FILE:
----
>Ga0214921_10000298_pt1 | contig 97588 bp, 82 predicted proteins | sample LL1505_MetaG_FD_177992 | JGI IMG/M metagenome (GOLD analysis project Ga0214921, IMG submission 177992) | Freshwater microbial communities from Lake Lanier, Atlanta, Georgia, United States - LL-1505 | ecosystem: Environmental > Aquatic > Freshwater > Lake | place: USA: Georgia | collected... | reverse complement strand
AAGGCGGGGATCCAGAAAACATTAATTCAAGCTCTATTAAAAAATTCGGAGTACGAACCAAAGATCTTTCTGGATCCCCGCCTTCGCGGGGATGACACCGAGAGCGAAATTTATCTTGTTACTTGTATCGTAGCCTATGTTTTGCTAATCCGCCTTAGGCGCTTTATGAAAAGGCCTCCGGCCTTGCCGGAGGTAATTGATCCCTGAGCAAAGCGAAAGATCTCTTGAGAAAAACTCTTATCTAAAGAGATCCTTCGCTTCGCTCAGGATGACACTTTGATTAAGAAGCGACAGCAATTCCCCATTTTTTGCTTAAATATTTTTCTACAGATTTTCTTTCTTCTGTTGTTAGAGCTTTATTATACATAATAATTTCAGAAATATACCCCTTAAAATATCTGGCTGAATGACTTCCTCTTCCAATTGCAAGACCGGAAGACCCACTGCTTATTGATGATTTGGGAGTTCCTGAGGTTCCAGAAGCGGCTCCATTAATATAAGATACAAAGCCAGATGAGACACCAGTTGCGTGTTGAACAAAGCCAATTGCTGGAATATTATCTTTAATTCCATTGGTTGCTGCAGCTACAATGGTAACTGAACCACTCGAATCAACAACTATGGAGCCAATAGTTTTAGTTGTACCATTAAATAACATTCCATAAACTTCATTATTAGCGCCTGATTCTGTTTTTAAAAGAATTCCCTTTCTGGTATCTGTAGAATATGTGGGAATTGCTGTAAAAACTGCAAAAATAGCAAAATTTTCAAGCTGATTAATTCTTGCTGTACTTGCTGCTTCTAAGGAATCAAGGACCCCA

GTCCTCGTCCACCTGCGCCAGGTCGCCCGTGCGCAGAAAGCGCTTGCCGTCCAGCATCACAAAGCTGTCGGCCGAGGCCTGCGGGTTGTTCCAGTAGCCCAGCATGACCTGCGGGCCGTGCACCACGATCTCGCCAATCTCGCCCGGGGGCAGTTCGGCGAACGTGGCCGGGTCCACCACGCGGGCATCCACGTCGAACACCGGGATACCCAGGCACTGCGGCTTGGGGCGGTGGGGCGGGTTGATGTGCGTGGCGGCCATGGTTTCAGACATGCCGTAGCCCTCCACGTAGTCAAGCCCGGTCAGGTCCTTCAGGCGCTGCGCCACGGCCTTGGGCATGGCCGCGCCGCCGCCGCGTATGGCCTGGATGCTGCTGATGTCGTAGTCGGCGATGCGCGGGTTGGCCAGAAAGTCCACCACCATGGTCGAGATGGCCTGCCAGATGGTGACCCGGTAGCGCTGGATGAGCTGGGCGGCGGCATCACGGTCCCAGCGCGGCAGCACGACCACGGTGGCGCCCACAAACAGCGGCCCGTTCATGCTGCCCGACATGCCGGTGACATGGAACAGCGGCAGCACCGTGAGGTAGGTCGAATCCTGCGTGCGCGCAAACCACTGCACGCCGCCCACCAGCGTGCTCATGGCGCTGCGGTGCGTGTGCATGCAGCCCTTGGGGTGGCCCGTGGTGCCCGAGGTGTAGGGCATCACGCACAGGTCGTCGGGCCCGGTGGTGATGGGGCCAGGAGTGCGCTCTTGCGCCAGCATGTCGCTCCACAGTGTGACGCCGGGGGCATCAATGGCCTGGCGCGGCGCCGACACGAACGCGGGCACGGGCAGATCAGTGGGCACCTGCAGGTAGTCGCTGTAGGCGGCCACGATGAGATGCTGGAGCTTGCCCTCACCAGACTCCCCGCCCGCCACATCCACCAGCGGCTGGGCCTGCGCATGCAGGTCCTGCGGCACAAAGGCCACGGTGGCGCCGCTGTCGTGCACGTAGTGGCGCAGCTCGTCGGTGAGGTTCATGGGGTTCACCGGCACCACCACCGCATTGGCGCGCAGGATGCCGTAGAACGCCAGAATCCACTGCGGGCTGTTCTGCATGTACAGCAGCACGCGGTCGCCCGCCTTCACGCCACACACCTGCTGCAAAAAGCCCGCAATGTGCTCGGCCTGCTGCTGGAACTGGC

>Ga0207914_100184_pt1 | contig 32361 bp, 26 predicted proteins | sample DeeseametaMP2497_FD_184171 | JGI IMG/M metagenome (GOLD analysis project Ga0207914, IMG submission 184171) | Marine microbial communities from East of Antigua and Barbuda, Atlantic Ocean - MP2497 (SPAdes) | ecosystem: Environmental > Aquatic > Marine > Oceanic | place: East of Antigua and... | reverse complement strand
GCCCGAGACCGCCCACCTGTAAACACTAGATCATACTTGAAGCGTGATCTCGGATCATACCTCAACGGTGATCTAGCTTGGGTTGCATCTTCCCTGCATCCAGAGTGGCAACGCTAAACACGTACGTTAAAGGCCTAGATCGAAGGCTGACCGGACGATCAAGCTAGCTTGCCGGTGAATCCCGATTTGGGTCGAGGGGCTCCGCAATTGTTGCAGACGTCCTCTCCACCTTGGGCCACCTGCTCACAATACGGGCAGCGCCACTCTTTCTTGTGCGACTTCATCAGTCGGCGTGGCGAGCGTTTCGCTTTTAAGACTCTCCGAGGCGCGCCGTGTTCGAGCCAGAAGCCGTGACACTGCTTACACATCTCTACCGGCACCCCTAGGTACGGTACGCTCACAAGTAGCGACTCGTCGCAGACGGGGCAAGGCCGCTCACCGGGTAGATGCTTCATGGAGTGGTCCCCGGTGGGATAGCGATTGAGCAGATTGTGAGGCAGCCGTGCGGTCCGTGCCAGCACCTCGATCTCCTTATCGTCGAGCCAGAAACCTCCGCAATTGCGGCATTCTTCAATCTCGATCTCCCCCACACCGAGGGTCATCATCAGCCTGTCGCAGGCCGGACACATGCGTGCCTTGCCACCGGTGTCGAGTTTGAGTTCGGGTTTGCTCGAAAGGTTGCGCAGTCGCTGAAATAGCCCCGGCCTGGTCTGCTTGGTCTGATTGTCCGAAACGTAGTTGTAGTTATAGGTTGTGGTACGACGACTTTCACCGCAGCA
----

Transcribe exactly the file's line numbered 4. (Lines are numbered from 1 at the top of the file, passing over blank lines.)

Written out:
>Ga0207914_100184_pt1 | contig 32361 bp, 26 predicted proteins | sample DeeseametaMP2497_FD_184171 | JGI IMG/M metagenome (GOLD analysis project Ga0207914, IMG submission 184171) | Marine microbial communities from East of Antigua and Barbuda, Atlantic Ocean - MP2497 (SPAdes) | ecosystem: Environmental > Aquatic > Marine > Oceanic | place: East of Antigua and... | reverse complement strand